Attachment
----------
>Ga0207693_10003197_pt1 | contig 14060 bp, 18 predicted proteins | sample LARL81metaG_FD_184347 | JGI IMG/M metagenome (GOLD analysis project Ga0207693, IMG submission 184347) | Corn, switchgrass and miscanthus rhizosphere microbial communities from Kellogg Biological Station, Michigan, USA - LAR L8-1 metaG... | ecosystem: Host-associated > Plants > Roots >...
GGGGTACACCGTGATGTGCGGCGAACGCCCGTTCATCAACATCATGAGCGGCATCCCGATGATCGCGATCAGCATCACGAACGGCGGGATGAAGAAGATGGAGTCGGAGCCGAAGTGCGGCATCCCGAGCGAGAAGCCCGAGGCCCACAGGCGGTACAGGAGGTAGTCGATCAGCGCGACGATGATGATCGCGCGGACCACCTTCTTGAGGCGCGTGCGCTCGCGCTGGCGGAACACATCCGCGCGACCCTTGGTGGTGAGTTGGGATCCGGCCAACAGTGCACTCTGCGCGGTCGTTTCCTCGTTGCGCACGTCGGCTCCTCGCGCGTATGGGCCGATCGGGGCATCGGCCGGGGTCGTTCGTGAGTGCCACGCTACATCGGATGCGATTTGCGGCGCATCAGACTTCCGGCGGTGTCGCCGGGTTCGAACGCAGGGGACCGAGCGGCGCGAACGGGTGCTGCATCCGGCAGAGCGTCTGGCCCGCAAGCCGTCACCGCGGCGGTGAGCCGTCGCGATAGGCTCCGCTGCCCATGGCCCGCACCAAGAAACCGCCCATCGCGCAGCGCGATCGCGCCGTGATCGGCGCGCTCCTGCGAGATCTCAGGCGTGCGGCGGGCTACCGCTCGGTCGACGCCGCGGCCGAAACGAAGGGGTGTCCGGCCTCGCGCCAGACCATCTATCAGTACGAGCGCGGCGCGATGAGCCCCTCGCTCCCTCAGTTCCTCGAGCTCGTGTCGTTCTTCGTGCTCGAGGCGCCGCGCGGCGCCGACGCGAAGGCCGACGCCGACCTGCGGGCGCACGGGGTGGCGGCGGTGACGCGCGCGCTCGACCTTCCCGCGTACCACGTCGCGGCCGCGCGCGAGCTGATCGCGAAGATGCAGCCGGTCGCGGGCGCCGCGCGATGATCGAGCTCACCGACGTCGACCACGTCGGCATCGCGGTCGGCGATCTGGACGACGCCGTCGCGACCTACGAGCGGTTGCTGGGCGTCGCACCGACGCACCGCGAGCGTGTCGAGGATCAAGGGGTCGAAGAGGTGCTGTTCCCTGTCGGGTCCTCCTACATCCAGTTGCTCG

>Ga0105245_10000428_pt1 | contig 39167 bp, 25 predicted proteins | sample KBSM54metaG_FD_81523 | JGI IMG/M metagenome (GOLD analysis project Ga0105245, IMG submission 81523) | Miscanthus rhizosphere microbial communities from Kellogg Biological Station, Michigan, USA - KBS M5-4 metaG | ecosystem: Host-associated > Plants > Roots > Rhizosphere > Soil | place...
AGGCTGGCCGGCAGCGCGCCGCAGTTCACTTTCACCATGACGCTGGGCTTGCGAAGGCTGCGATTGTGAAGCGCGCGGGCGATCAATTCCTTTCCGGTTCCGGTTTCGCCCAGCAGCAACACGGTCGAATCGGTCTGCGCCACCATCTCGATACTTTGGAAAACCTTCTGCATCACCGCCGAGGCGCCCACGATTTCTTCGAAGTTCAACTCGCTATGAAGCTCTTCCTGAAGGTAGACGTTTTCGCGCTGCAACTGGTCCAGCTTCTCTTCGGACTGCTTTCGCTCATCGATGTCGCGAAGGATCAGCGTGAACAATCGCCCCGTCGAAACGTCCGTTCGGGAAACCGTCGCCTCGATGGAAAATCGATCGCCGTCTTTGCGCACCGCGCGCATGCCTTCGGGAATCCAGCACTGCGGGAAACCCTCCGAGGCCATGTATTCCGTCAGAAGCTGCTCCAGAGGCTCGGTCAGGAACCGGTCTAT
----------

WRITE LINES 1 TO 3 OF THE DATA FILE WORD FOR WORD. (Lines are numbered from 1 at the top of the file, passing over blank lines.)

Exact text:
>Ga0207693_10003197_pt1 | contig 14060 bp, 18 predicted proteins | sample LARL81metaG_FD_184347 | JGI IMG/M metagenome (GOLD analysis project Ga0207693, IMG submission 184347) | Corn, switchgrass and miscanthus rhizosphere microbial communities from Kellogg Biological Station, Michigan, USA - LAR L8-1 metaG... | ecosystem: Host-associated > Plants > Roots >...
GGGGTACACCGTGATGTGCGGCGAACGCCCGTTCATCAACATCATGAGCGGCATCCCGATGATCGCGATCAGCATCACGAACGGCGGGATGAAGAAGATGGAGTCGGAGCCGAAGTGCGGCATCCCGAGCGAGAAGCCCGAGGCCCACAGGCGGTACAGGAGGTAGTCGATCAGCGCGACGATGATGATCGCGCGGACCACCTTCTTGAGGCGCGTGCGCTCGCGCTGGCGGAACACATCCGCGCGACCCTTGGTGGTGAGTTGGGATCCGGCCAACAGTGCACTCTGCGCGGTCGTTTCCTCGTTGCGCACGTCGGCTCCTCGCGCGTATGGGCCGATCGGGGCATCGGCCGGGGTCGTTCGTGAGTGCCACGCTACATCGGATGCGATTTGCGGCGCATCAGACTTCCGGCGGTGTCGCCGGGTTCGAACGCAGGGGACCGAGCGGCGCGAACGGGTGCTGCATCCGGCAGAGCGTCTGGCCCGCAAGCCGTCACCGCGGCGGTGAGCCGTCGCGATAGGCTCCGCTGCCCATGGCCCGCACCAAGAAACCGCCCATCGCGCAGCGCGATCGCGCCGTGATCGGCGCGCTCCTGCGAGATCTCAGGCGTGCGGCGGGCTACCGCTCGGTCGACGCCGCGGCCGAAACGAAGGGGTGTCCGGCCTCGCGCCAGACCATCTATCAGTACGAGCGCGGCGCGATGAGCCCCTCGCTCCCTCAGTTCCTCGAGCTCGTGTCGTTCTTCGTGCTCGAGGCGCCGCGCGGCGCCGACGCGAAGGCCGACGCCGACCTGCGGGCGCACGGGGTGGCGGCGGTGACGCGCGCGCTCGACCTTCCCGCGTACCACGTCGCGGCCGCGCGCGAGCTGATCGCGAAGATGCAGCCGGTCGCGGGCGCCGCGCGATGATCGAGCTCACCGACGTCGACCACGTCGGCATCGCGGTCGGCGATCTGGACGACGCCGTCGCGACCTACGAGCGGTTGCTGGGCGTCGCACCGACGCACCGCGAGCGTGTCGAGGATCAAGGGGTCGAAGAGGTGCTGTTCCCTGTCGGGTCCTCCTACATCCAGTTGCTCG

>Ga0105245_10000428_pt1 | contig 39167 bp, 25 predicted proteins | sample KBSM54metaG_FD_81523 | JGI IMG/M metagenome (GOLD analysis project Ga0105245, IMG submission 81523) | Miscanthus rhizosphere microbial communities from Kellogg Biological Station, Michigan, USA - KBS M5-4 metaG | ecosystem: Host-associated > Plants > Roots > Rhizosphere > Soil | place...